Prevalence of group a streptococcus in primary care patients and the utility of c-reactive protein and clinical scores for its identification in Thailand
Greer R., Althaus T., Ling C., Intralawan D., Nedsuwan S., Thaipadungpanit J., Wangrangsimakul T., Butler C., Day N., Lubell Y.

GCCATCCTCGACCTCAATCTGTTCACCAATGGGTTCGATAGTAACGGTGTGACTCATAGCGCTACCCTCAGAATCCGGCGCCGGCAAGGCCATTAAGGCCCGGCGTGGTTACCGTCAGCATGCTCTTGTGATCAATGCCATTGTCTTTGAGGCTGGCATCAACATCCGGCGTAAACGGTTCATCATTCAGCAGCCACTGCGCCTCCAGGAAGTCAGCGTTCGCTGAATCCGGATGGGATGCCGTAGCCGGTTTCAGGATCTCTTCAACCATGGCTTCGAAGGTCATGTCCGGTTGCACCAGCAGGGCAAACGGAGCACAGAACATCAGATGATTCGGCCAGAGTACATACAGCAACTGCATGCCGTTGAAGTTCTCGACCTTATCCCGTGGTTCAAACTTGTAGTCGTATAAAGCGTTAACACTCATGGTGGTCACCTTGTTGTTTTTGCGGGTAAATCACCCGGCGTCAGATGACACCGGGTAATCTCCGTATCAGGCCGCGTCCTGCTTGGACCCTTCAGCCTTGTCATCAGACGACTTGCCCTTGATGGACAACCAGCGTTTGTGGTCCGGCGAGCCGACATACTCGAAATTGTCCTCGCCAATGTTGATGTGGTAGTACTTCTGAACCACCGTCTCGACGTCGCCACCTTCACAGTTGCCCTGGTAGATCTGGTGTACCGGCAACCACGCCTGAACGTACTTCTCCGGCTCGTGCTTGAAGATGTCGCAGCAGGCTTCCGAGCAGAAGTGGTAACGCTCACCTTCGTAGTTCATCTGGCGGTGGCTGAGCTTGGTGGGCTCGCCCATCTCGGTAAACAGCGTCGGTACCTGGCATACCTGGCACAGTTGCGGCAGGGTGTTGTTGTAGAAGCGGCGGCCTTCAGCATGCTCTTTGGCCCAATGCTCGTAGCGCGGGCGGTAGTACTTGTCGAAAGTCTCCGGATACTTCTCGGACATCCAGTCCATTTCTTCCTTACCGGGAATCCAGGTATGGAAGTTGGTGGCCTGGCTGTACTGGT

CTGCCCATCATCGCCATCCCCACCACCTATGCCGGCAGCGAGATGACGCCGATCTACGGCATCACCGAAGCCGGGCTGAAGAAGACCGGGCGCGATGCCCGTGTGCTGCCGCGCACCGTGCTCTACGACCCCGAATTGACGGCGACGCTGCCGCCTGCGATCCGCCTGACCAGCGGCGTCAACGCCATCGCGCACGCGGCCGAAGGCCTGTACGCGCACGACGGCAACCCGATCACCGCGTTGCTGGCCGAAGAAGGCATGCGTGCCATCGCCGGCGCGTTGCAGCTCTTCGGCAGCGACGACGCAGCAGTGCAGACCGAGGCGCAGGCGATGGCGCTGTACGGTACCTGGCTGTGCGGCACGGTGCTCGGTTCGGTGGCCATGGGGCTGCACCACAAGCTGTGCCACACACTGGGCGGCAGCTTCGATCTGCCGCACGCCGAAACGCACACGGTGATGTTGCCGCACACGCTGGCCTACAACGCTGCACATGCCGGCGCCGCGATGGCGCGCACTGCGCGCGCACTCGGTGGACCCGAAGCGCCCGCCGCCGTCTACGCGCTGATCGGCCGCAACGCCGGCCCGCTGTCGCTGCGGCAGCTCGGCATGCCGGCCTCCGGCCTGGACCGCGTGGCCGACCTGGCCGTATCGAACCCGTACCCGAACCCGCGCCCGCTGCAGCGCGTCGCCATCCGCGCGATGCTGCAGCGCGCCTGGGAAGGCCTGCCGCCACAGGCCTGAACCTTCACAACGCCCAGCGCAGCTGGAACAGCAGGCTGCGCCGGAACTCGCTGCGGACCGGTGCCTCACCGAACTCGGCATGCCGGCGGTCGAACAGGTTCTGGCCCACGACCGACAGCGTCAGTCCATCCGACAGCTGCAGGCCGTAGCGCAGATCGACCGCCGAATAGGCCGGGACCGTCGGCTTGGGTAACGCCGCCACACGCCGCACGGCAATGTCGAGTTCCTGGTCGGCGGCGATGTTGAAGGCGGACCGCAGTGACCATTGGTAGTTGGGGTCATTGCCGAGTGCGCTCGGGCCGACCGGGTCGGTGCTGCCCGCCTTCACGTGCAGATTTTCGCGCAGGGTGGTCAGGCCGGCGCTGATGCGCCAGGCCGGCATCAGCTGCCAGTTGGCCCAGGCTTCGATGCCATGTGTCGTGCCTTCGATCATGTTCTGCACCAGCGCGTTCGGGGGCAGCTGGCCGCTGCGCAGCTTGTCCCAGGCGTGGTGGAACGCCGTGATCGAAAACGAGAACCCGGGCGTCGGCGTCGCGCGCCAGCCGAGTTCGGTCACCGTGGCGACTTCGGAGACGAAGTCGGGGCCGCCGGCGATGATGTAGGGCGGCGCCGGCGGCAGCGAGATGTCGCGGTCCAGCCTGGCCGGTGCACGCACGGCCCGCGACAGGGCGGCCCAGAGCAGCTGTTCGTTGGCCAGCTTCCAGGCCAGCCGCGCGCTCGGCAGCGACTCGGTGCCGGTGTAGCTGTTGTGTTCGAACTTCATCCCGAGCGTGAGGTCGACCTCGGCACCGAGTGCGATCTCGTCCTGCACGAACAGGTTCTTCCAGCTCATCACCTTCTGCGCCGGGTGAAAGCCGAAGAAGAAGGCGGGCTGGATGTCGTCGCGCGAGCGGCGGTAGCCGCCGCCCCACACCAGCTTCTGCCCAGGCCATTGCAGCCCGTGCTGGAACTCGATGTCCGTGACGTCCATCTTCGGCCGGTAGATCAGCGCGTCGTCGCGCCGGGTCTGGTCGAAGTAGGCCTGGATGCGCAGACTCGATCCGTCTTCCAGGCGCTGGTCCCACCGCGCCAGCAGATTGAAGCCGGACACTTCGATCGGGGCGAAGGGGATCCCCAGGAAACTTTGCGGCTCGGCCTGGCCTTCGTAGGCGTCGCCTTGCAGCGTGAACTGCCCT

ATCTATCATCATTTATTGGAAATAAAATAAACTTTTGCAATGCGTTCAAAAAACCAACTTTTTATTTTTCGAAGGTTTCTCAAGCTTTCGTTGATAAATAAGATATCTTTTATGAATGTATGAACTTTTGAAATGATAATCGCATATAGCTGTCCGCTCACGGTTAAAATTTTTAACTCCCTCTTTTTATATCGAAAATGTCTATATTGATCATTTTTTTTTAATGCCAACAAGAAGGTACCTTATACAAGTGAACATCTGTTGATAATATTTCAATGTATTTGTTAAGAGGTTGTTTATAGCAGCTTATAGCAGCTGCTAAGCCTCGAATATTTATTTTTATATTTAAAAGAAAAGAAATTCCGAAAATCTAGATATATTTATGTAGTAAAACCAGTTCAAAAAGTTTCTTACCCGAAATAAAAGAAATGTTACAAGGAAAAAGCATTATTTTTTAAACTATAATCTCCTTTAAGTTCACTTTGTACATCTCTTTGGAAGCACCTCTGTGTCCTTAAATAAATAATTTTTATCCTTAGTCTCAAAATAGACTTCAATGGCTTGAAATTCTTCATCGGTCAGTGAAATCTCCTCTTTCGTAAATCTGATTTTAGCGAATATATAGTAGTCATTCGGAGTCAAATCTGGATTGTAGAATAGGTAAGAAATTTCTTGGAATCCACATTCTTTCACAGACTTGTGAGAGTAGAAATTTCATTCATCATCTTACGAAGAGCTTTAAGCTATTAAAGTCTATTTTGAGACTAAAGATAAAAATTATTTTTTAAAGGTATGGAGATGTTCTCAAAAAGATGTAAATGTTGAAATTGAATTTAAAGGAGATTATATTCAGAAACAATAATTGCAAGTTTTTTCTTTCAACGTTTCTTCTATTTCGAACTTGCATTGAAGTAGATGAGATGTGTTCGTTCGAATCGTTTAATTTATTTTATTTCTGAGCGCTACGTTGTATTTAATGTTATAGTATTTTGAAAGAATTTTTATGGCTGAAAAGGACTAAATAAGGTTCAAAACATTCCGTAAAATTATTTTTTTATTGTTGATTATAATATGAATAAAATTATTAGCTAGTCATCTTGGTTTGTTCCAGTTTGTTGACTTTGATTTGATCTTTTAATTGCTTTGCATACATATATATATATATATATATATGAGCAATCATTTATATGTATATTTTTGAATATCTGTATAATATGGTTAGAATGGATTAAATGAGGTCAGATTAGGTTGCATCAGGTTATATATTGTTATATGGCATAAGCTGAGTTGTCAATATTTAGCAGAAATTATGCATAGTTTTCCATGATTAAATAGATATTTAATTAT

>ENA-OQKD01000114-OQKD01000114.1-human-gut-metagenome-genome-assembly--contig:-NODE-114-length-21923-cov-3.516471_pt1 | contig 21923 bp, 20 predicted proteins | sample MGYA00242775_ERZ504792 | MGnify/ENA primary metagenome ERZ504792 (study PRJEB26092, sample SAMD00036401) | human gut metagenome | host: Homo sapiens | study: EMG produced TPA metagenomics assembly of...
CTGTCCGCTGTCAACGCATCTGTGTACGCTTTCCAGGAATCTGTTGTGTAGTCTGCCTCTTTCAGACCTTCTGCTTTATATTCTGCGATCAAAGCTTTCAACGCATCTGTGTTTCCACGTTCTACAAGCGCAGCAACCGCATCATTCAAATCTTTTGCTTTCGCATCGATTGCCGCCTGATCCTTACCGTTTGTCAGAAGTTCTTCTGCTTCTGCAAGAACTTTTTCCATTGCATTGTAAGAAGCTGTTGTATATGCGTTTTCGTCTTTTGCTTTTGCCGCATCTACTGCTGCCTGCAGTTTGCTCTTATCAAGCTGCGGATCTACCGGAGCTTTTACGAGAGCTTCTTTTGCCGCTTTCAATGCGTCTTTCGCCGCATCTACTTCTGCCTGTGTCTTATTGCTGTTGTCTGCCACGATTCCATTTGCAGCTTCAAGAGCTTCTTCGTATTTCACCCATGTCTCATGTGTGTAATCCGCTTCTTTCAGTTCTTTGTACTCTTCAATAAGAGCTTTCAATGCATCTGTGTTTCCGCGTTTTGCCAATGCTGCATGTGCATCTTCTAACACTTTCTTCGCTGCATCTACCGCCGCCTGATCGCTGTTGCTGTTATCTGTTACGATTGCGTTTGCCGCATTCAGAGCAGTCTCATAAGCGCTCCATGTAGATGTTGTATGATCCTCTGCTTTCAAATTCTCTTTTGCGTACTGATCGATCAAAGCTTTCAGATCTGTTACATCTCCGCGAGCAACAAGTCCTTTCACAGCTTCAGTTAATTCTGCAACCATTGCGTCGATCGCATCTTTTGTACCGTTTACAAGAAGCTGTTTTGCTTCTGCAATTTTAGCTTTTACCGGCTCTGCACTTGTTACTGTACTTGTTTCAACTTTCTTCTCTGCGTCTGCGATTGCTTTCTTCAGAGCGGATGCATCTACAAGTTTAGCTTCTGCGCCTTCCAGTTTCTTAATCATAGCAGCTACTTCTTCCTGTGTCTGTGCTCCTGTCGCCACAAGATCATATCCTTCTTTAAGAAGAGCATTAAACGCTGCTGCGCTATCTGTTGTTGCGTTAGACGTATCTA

© 2020 by The American Society of Tropical Medicine and Hygiene. Pharyngitis is usually caused by a viral infection for which antibiotics are often unnecessarily prescribed, adding to the burden of antimicrobial resistance. Identifying who needs antibiotics is challenging; microbiological confirmation and clinical scores are used but have limitations. In a cross-sectional study nested within a randomized controlled trial, we estimated the prevalence and antibiotic susceptibility profiles of group A Streptococcus (GAS) in patients presenting to primary care with a sore throat and fever in northern Thailand. We then evaluated the use of C-reactive protein (CRP) and clinical scores (Centor and FeverPAIN) to identify the presence of GAS. One hundred sixty-nine patients were enrolled, of whom 35 (20.7%) had β-hemolytic Streptococci (BHS) isolated from throat swab culture, and 11 (6.5%) had GAS. All GAS isolates were sensitive to penicillin G. The median CRP of those without BHS isolation was 10 mg/L (interquartile range [IQR] ≤ 8-18), compared with 18 mg/L (IQR 9-71, P = 0.0302) for those with GAS and 14 mg/L (IQR ≤ 8-38, P = 0.0516) for those with any BHS isolated. However, there were no significant relationships betweenCRP> 8mg/L (P = 0.112),Centor ≥ 3 (P = 0.212), and FeverPAIN ≥ 4 (P = 1.000), and the diagnosis of GAS compared with no BHS isolation. Identifying who requires antibiotics for pharyngitis remains challenging and necessitates further larger studies. C-reactive protein testing alone, although imperfect, can reduce prescribing compared with routine care. Targeted CRP testing through clinical scoringmay be themost cost-effective approach to ruling out GAS infection.